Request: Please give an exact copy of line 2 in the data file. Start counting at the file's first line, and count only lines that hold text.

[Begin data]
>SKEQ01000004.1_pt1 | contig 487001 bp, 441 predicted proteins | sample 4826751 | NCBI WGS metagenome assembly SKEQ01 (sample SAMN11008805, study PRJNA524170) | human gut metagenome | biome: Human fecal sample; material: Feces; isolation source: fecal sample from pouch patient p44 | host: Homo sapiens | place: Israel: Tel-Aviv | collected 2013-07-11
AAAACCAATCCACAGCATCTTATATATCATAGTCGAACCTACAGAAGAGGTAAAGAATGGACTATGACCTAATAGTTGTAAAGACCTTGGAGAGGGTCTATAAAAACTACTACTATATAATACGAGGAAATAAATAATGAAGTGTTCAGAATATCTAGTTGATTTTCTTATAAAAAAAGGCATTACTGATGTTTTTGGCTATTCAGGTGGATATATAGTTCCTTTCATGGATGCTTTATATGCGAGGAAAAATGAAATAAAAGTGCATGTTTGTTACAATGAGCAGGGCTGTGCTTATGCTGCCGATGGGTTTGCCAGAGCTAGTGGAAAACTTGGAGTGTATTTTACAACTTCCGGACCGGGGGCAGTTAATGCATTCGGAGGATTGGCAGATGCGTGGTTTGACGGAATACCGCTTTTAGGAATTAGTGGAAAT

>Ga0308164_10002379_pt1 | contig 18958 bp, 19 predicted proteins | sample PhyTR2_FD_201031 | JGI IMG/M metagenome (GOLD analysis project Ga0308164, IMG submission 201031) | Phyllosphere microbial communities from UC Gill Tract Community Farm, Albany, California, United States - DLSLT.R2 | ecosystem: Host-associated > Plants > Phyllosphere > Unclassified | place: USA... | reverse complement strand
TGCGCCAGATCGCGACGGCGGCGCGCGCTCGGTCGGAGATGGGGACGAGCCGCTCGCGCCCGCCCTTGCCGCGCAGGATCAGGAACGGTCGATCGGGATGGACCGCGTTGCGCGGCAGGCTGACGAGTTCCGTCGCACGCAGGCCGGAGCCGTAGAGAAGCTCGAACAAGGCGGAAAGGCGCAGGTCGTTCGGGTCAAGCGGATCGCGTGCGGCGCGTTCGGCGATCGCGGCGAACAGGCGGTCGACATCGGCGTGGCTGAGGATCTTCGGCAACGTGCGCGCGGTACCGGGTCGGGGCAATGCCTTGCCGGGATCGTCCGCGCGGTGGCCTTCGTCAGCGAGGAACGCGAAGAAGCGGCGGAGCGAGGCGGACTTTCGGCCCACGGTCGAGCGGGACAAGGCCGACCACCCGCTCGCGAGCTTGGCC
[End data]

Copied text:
AAAACCAATCCACAGCATCTTATATATCATAGTCGAACCTACAGAAGAGGTAAAGAATGGACTATGACCTAATAGTTGTAAAGACCTTGGAGAGGGTCTATAAAAACTACTACTATATAATACGAGGAAATAAATAATGAAGTGTTCAGAATATCTAGTTGATTTTCTTATAAAAAAAGGCATTACTGATGTTTTTGGCTATTCAGGTGGATATATAGTTCCTTTCATGGATGCTTTATATGCGAGGAAAAATGAAATAAAAGTGCATGTTTGTTACAATGAGCAGGGCTGTGCTTATGCTGCCGATGGGTTTGCCAGAGCTAGTGGAAAACTTGGAGTGTATTTTACAACTTCCGGACCGGGGGCAGTTAATGCATTCGGAGGATTGGCAGATGCGTGGTTTGACGGAATACCGCTTTTAGGAATTAGTGGAAAT